Hispanic Caucus to HHS: Why No ObamaCare Outreach?
The Congressional Hispanic Caucus is requesting an “urgent meeting” with HHS in the wake of a report that the agency has effectively abandoned outreach efforts to Latinos. About 4 million Latinos have gained coverage since the ACA coverage expansion began in 2013, but the Latino uninsured rate remains well above the national average.
Opioid Crisis Strains Foster Care System; Programs Aim To Keep Kids With Mom
The opioid epidemic impacts children whose parents have substance abuse problems, who are increasingly being shuttled through the foster care system, unable to stay at home even as their parents struggle to get clean. The problem has led states to invest in new approaches, linking drug treatment with efforts to keep families together.
CBO: ObamaCare Premiums Could Rise 20 Percent if Trump Ends Payments
Insurance companies would raise premium prices about 20 percent for ObamaCare plans if President Trump ends key payments to insurers, according to the Congressional Budget (CBO). Read the report!
Calling All Family Leaders
FREDLA’s Annual Meeting on October 4th in Washington D.C. promises to be a memorable experience for family leaders. Featured speakers include Congressman Joe Kennedy III, Paolo del Veccio, SAMHSA, and Ellen Kagen, Georgetown University. FREDLA’s Annual Meeting is open to all family leaders working in family-run organizations, government agencies or private providers.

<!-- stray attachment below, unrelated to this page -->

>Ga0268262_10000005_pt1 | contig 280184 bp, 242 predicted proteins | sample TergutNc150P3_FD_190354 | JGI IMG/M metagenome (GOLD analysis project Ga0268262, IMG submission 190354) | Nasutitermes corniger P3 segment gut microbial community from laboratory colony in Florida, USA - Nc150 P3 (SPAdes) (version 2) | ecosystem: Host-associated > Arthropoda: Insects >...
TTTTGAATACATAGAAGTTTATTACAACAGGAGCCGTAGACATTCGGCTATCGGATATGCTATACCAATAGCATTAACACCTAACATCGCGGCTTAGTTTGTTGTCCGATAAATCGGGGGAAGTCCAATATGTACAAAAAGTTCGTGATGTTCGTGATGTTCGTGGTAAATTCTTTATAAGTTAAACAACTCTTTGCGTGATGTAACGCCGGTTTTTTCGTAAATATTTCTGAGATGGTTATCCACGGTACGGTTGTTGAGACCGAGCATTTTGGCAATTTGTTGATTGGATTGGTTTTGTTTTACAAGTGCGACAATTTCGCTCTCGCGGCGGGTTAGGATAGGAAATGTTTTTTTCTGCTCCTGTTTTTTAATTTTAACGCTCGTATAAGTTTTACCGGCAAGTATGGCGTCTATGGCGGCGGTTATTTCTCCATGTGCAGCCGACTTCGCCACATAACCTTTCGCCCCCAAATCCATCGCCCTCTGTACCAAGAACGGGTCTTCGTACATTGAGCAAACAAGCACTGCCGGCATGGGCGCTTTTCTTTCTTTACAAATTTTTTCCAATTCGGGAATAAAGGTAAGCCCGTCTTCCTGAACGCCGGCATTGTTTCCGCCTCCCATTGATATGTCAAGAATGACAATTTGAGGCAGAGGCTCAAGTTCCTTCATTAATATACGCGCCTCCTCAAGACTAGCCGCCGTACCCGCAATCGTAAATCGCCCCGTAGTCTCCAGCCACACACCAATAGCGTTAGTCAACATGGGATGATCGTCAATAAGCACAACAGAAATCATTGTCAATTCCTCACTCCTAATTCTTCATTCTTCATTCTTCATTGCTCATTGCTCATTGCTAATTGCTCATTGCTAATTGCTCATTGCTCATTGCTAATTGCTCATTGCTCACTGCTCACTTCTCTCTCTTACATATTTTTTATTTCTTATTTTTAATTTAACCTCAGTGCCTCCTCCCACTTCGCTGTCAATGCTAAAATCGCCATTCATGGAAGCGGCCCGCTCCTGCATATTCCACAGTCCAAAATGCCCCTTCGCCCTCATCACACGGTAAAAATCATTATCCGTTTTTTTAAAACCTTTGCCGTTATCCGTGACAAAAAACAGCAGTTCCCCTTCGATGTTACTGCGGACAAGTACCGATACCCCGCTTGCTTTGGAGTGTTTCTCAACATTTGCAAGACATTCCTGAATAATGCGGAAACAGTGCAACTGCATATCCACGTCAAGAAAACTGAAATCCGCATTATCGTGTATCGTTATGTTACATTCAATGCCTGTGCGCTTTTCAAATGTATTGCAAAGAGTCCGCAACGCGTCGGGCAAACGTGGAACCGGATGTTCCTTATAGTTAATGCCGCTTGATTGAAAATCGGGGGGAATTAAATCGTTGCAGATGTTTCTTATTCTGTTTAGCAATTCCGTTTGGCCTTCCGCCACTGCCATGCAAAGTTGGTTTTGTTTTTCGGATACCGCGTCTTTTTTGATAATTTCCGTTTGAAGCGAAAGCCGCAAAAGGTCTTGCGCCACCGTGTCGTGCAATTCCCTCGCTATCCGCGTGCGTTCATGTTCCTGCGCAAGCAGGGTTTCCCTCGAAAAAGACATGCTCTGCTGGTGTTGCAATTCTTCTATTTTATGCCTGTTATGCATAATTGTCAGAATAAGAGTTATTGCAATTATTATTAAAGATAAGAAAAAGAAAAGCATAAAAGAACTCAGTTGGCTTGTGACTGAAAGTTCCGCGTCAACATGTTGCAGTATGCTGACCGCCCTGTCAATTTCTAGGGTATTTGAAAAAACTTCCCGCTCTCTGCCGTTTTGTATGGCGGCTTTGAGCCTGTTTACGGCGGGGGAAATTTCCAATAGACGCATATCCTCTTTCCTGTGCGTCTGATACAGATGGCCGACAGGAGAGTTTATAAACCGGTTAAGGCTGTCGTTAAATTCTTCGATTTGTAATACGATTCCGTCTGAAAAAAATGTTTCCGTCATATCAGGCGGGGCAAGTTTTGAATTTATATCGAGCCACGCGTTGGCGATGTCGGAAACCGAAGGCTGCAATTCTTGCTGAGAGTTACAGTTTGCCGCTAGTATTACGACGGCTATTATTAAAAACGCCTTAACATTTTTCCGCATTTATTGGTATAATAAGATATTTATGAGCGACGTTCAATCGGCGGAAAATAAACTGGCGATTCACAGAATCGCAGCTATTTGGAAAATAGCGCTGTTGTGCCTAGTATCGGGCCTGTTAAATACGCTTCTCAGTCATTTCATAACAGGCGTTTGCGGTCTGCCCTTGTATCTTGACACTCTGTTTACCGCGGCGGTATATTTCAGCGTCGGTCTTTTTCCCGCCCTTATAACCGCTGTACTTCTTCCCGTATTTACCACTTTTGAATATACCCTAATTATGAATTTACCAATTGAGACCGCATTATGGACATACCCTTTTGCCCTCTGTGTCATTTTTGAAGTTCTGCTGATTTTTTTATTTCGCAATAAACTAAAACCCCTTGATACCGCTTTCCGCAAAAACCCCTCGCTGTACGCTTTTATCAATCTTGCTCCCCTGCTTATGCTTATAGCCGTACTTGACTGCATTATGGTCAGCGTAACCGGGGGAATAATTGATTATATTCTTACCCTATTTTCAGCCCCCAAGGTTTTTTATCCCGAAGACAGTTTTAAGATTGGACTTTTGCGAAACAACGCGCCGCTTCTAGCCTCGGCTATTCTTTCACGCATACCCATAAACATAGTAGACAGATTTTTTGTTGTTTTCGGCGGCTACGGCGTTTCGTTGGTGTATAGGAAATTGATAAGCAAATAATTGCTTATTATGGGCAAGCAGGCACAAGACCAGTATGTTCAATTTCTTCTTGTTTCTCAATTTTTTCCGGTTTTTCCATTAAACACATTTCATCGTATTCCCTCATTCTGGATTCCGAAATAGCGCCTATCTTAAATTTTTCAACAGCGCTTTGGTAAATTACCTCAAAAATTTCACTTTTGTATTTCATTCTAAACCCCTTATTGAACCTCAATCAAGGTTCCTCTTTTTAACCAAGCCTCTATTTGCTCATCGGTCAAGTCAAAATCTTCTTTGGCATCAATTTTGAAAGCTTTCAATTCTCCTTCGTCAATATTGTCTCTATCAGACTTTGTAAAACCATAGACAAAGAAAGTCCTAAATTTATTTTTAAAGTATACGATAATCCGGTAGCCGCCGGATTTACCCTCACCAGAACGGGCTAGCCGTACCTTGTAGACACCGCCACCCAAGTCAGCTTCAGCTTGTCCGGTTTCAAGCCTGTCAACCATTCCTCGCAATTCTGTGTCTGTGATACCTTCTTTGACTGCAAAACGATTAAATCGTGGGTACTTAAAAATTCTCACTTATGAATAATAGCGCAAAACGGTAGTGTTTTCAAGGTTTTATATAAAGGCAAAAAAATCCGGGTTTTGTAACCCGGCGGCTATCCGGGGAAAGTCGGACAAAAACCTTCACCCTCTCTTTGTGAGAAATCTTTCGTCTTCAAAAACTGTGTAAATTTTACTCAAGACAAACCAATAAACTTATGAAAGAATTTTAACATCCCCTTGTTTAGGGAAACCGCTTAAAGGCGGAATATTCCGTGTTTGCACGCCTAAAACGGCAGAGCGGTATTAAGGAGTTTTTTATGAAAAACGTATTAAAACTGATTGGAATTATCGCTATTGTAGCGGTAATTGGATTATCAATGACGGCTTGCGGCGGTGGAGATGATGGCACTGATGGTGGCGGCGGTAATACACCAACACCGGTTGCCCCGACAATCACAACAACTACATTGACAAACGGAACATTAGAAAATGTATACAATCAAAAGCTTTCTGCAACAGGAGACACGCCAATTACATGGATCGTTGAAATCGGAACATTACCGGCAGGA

Sesame Street in Communities
Did you know Sesame Street in Communities isn’t only a website? It’s also a growing network of community providers like you, who leverage Sesame Street content in their work with kids and families. Check it out!
Teenage Pregnancy in the US Is at an All-Time Low. Trump Could Soon Change That
Trump administration’s decision to cut nationwide sex ed programs is putting many young lives at risk. Eighty-one Teen Pregnancy Prevention programs across the country recently received identical notice that their grants would end on 30 June 2018 – and not, as planned, in 2020. The cuts add up to $213.6 million. The real cost, though, say grantees, will be borne by the 1.2 million teenagers the program was expected to serve.
In Tough Neighborhoods, Can High-School Mental Health Counselors Cut the School-To-Prison Pipeline?
School-based mental health services are viewed by experts as the best place for early intervention and detection programs because, as Olga Price, who founded D.C.’s school mental health program nearly two decades ago puts it: “It’s where all of the kids are.” This Politico article is a great read highlighting the innovative work being done in DC schools to provide comprehensive mental health services on campus, seeing it as not just a service to students, but a key way to keep lives on track, keep kids out of the justice system, and to treat problems before they get out of hand.
Follow Your Detour, Find Your Flower
Give yourself the gift of 16 minutes to watch Network Faithful Amy Oestreicher’s TED Talk! At 18 years old, Amy Oestreicher had her life all figured out: go to college, star on Broadway, and conquer the world. When a blood clot literally caused her stomach to explode, Amy’s life took some unexpected “detours.” In this talk, Amy explains why being a “Detourist” has inspired her to transform obstacles in her path into opportunities for growth by finding the “flowers” rom her detour, using all aspects creativity – music, art, writing and theatre – to heal and find the positive.
Is Friday Update workin’ for ya?
We love feedback so let us know how we can improve the website to better meet your needs. Contact us here. Thanks again to so many of you who are spreading the word. We are indeed a collective voice and appreciate your support.